Monday, 1 September 2008

Would workers be predisposed to honor culture without big government?

The book Culture of Honor: The Psychology of Violence in the South gives an interesting perspective on what caused the high crime rates in the American South. They attribute the high murder rate to a "honor culture" that believes retaliation for offence is acceptable and was descended from the pastoralists of the Scottish Highlands.

Culture of Honor says that "honor cultures" are not likely to develop in hunter/gatherer or settled farming societies - in the first case because it is inefficient to fight over limited resources, in the second because peaceful coexistence with neighbours is so important to maintaining social stability.

When I considered what was said in Power in Eden for a second time a few days ago, I came to the conclusion that honor cultures could develop among industrial workers, though the suggestion is never made by Lerro.

My reasoning is that, once you understand that the real resources of an industrial or postindustrial economy can be interpreted as either money or metal ores. Both these resources are highly portable, which provides one criterion for radical machismo to develop. In all regions except Australia and perhaps Southern Africa or oil-rich states, mineral resources are very scarce, and for the young worker in the absence of welfare so is money. If we assume the kind of small government advocated by the Right, we have in industrial society all the criteria for men to become extremely macho except low population density. Even this may be reduced if development of urban areas were free and farm subsidies absent.

On another level, I have a great many recollections from biographies of famous people that do suggest tyrannical and/or abusive fathers were more frequent during the Industrial Revolution and up to the time "Big Government" developed after World War I than at any other stage in Western history. Childhoods like those of Margaret Sanger, Stalin and Alfred Kinsey were characterised by fathers who were always violent or extremely authoritarian in a way seldom seen amongst people at other times. Both Stalin and Sanger had fathers who had low-paid laboring jobs and were extremely violent to their children and devoutly feminine and pious wives. The fact that they had no access to public monies and were faced with extreme competition from other workers made it practically impossible for them to save up money to achieve a more secure lifestyle. This is what suggests industrial workers in most parts of the world will be naturally predisposed to violence in the absence of "big government".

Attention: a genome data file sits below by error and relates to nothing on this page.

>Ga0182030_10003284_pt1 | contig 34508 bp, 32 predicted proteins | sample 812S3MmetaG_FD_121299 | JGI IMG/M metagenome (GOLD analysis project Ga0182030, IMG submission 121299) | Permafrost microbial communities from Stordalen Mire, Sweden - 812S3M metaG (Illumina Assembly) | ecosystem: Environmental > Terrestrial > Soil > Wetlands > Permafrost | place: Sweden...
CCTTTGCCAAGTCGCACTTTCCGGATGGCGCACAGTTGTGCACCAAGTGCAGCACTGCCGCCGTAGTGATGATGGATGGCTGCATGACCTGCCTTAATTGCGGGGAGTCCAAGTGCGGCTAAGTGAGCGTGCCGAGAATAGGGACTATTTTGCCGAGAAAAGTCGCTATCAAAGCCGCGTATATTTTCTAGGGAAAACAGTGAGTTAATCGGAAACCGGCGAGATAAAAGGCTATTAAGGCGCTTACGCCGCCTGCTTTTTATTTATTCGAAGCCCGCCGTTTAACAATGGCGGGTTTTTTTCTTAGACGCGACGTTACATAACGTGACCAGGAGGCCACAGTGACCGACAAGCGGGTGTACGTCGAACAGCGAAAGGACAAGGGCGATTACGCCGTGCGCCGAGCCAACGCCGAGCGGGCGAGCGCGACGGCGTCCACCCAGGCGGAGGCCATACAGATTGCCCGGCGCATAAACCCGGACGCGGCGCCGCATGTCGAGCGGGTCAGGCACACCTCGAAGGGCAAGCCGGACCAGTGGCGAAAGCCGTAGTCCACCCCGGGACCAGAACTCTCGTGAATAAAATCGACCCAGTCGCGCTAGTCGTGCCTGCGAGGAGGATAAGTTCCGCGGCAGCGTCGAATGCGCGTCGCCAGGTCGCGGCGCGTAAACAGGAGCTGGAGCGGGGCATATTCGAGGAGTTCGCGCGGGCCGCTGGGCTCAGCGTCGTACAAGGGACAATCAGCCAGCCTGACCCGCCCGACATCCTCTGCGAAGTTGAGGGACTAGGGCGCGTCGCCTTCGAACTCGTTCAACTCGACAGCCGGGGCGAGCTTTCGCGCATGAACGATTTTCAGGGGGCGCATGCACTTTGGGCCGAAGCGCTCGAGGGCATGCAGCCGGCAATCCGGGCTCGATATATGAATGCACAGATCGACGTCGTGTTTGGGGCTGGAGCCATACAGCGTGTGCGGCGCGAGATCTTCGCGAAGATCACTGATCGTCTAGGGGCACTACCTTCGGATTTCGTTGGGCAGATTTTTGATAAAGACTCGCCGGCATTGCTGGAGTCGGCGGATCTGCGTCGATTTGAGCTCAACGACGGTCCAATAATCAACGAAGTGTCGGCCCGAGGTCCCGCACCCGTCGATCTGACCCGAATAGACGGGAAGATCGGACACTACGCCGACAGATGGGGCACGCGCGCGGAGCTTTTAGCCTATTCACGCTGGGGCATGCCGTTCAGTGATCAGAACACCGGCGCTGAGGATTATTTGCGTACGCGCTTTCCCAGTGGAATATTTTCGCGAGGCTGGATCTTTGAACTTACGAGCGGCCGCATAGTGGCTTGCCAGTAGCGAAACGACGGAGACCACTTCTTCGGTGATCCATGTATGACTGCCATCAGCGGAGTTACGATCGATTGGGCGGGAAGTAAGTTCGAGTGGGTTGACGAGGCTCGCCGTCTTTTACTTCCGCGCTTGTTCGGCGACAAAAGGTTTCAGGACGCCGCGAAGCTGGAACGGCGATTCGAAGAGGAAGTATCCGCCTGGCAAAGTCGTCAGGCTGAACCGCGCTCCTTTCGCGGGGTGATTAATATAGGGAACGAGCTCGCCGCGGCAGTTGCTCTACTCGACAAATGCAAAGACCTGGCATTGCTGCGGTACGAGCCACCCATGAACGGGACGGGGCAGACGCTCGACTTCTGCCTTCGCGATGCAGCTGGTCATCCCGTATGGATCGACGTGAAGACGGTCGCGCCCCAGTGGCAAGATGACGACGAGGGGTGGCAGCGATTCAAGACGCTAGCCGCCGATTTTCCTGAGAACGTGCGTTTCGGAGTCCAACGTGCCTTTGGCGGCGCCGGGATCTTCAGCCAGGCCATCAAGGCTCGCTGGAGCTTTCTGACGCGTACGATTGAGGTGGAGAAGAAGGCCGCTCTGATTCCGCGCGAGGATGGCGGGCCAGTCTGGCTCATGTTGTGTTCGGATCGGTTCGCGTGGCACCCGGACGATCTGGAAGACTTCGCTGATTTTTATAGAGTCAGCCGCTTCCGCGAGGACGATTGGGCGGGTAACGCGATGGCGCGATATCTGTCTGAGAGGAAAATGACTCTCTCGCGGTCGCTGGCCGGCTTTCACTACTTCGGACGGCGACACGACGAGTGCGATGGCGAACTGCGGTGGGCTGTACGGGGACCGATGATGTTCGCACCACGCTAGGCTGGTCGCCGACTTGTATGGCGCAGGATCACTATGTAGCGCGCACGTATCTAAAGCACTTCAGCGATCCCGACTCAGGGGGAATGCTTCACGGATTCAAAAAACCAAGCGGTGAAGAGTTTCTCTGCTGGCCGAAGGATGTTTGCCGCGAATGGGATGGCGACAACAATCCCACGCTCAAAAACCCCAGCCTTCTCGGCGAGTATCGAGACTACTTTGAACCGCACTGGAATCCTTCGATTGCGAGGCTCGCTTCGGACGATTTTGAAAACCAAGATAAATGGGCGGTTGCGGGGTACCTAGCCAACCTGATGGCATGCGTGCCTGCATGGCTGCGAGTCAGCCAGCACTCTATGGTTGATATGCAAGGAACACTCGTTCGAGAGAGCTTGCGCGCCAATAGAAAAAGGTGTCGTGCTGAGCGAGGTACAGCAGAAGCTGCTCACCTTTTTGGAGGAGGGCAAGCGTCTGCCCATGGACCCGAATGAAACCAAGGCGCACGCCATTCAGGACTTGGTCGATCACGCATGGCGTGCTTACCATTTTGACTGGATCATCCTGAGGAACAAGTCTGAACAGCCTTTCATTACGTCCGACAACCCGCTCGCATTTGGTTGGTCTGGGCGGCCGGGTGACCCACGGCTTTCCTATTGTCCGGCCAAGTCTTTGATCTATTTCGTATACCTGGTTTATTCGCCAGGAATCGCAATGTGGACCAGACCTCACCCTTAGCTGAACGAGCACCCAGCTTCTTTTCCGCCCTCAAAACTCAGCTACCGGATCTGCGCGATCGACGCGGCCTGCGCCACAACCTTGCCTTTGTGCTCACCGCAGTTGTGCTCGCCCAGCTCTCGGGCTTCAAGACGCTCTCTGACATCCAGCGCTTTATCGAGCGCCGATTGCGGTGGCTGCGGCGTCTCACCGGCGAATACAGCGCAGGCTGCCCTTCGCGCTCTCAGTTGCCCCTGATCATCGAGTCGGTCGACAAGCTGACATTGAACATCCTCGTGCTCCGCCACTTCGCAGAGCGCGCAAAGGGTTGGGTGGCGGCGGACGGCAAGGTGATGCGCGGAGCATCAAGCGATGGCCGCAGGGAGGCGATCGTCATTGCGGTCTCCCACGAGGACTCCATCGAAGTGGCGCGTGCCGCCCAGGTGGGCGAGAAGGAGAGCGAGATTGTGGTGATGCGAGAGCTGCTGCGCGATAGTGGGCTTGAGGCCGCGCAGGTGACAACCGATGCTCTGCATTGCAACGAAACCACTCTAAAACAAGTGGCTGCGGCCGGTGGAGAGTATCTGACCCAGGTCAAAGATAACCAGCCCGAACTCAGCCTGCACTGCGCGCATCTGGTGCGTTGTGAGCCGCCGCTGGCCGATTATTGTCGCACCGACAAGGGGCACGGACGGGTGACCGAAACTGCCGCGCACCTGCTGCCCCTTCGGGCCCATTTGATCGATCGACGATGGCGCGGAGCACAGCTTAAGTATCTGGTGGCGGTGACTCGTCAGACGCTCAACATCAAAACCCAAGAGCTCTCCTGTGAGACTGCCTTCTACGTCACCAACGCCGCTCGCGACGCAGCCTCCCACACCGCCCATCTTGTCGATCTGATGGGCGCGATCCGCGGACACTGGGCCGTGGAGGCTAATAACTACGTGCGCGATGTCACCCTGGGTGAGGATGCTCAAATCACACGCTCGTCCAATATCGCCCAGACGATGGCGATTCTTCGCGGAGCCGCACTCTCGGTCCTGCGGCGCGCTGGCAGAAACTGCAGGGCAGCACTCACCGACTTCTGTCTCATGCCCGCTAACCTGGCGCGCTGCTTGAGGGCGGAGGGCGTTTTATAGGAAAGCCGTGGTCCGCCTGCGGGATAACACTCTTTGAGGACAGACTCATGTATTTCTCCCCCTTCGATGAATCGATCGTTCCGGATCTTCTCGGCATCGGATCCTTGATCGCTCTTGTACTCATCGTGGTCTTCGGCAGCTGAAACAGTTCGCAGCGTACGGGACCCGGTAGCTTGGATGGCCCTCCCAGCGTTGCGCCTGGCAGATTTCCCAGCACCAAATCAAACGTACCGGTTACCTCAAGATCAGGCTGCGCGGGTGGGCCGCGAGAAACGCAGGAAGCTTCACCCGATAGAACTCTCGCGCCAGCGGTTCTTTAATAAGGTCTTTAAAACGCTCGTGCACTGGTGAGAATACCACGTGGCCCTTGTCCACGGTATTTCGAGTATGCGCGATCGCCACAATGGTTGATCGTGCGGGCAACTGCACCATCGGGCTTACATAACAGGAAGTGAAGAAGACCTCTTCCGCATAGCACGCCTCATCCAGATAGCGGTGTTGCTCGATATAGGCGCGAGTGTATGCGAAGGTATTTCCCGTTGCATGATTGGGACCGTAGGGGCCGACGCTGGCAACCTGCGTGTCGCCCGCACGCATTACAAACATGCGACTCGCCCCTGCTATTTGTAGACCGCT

Another reason a working-class industrial society might develop an "honor culture" where a settled agricultural one would not is that workers in free-market industrial society face more potential competition than in an agricultural society. Though groups of workers will need to co-operate, competition between different factories lessens this needs overall when compared with smaller-scale farming societies, so that workers have fewer potential restraints against violence as a response to poverty.

Competition also works among bosses who are forced to increase the productivity of labour. Whereas peasants starve if the strike, workers can easily strike to demand better conditions by force. Violent strikebreaking as a response by bosses as occurred very frequently in the US before the New Deal expanded government power against it, serves as further evidence (post)industrial society could develop violent honor cultures in the absence of very strong government to regulate working conditions and wages.

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